I am participating in the Two Writing Teachers March Blog Challenge. If you would like more information about this challenge click here.
There is a magic to teaching and teaching writing.
M= Mentor Texts
A couple years ago in my little apartment, I had a dream. An impactful dream of me up on stage giving a Ted talk. I had some clarity when I woke up and made the notes on my phone. Due to circumstances at the time I accidentally erased them when I reset my phone to factory settings. I have desperately been trying to recall the details and notes of this experience since then.
I remember being on the stage and talking about M.A.G.I.C.
EVERYONE has magic inside of them.I have magic with students and you probably do too if you are an educator. If you are a writer, you have magic with your readers. People are drawn to the light inside of you. It can be annoying at times when people are drawn to you and you are an introvert but it is a GIFT.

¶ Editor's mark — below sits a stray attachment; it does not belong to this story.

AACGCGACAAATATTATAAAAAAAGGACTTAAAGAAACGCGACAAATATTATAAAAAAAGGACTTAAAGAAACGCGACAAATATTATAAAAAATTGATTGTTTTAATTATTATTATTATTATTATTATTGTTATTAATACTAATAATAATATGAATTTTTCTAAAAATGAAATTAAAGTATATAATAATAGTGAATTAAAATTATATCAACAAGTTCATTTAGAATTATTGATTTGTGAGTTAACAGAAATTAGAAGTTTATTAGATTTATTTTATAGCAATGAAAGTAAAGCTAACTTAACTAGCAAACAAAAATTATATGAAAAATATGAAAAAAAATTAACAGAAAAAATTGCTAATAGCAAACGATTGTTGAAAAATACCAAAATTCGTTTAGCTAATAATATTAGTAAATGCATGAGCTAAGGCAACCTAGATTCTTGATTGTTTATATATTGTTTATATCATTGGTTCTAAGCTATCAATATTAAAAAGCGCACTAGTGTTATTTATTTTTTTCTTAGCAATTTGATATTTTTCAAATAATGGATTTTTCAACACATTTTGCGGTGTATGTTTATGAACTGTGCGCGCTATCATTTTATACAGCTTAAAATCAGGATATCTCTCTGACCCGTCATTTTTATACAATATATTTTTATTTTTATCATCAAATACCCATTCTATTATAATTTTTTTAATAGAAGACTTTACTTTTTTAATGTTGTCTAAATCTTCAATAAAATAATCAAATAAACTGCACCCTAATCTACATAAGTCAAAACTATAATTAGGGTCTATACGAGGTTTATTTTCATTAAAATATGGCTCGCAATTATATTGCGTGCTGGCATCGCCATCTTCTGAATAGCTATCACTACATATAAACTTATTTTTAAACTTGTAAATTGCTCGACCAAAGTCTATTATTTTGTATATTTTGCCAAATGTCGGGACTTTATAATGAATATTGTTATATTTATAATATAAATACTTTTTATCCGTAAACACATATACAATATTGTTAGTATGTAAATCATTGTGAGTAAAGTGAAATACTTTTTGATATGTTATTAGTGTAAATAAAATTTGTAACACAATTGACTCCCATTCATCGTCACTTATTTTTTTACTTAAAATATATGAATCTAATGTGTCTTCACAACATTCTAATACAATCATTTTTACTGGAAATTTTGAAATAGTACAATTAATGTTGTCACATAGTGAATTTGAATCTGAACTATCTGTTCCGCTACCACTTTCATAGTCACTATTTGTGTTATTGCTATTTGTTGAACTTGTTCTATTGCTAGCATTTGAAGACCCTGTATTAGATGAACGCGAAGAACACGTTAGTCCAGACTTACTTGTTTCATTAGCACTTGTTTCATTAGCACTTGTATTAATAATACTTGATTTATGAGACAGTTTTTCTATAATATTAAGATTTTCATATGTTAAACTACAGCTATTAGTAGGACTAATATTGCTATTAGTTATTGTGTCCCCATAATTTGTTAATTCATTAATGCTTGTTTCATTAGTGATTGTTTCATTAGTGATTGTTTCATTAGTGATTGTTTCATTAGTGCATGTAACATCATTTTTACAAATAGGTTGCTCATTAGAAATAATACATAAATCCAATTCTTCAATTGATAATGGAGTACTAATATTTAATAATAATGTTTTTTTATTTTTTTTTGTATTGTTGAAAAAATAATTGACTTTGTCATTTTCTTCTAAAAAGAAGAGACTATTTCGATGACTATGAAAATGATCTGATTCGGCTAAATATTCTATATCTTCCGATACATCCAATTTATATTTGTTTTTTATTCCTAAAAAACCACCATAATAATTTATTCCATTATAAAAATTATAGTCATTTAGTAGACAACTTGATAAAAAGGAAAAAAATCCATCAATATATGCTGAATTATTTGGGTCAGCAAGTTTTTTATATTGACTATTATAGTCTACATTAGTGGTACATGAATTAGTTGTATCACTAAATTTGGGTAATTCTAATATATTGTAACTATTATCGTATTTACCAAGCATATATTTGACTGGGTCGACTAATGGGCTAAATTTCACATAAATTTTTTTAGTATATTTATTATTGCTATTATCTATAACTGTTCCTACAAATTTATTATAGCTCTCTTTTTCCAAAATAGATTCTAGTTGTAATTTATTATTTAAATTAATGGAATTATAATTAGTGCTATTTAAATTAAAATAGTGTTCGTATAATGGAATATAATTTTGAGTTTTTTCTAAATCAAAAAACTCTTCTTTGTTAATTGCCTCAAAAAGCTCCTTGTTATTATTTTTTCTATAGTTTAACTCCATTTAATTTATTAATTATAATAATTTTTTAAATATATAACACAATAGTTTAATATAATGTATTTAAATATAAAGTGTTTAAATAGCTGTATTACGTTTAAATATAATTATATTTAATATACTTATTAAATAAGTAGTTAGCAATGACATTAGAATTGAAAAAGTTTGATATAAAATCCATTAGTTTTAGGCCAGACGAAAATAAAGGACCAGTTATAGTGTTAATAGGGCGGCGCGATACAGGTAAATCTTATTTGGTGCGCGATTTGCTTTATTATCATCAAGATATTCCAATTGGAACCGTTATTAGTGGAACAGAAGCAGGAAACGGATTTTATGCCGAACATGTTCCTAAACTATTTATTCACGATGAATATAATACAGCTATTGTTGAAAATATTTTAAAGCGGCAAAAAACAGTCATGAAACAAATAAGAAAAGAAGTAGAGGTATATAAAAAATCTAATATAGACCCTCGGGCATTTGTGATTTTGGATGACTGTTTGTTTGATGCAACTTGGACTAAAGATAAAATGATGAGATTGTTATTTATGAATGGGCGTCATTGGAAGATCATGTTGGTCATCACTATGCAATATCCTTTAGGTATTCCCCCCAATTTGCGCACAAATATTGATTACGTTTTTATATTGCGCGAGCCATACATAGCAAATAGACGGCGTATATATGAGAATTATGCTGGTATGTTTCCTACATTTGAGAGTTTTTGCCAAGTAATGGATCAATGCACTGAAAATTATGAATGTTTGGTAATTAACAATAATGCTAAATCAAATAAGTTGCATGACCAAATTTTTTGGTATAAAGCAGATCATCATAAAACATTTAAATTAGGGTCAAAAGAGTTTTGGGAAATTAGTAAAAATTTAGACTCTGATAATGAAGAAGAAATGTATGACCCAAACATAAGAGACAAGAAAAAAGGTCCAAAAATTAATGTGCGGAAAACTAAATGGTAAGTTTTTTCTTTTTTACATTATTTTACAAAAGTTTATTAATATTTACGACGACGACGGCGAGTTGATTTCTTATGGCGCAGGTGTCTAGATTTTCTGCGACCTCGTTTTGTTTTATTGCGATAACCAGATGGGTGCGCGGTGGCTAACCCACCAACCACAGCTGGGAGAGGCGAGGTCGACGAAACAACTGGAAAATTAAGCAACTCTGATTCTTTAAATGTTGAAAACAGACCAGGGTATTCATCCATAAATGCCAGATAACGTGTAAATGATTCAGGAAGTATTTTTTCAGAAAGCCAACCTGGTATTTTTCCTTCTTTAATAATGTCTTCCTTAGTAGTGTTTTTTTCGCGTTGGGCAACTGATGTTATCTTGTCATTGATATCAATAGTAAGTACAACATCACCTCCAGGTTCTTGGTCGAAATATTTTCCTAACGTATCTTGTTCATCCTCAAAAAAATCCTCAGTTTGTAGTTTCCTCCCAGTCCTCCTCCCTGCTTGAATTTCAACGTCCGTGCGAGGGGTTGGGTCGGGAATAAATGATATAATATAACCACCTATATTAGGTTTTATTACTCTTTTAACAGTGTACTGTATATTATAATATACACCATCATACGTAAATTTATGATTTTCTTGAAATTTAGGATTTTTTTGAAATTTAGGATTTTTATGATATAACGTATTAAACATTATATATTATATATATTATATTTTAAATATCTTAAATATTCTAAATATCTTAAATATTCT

Fellow teachers have expressed to me on multiple occasions and school corporations that I can get writing and learning from children that no one seems to be able to. It isn’t a magic spell but there is an enchantment. How do I do it? I don’t wave a wand (although I have my Harry Potter wand!) I am authentic. I see my students. I listen to them. I see them as the little people they are with their own ideas – even a kindergartener.
I am a reader and a writer and I exemplify these behaviors and students can see it. I do not ask them to do anything that I have not done myself already, or am willing to do. This is a mantra I use with adults and children. I do not believe in busy work. I believe in being transparent with students and it makes me happy. They know me, I know them. I listen to what they say and respond accordingly. I am not afraid to ask a question and not know the answer that will come from the students. I want to show students to struggle with new learning.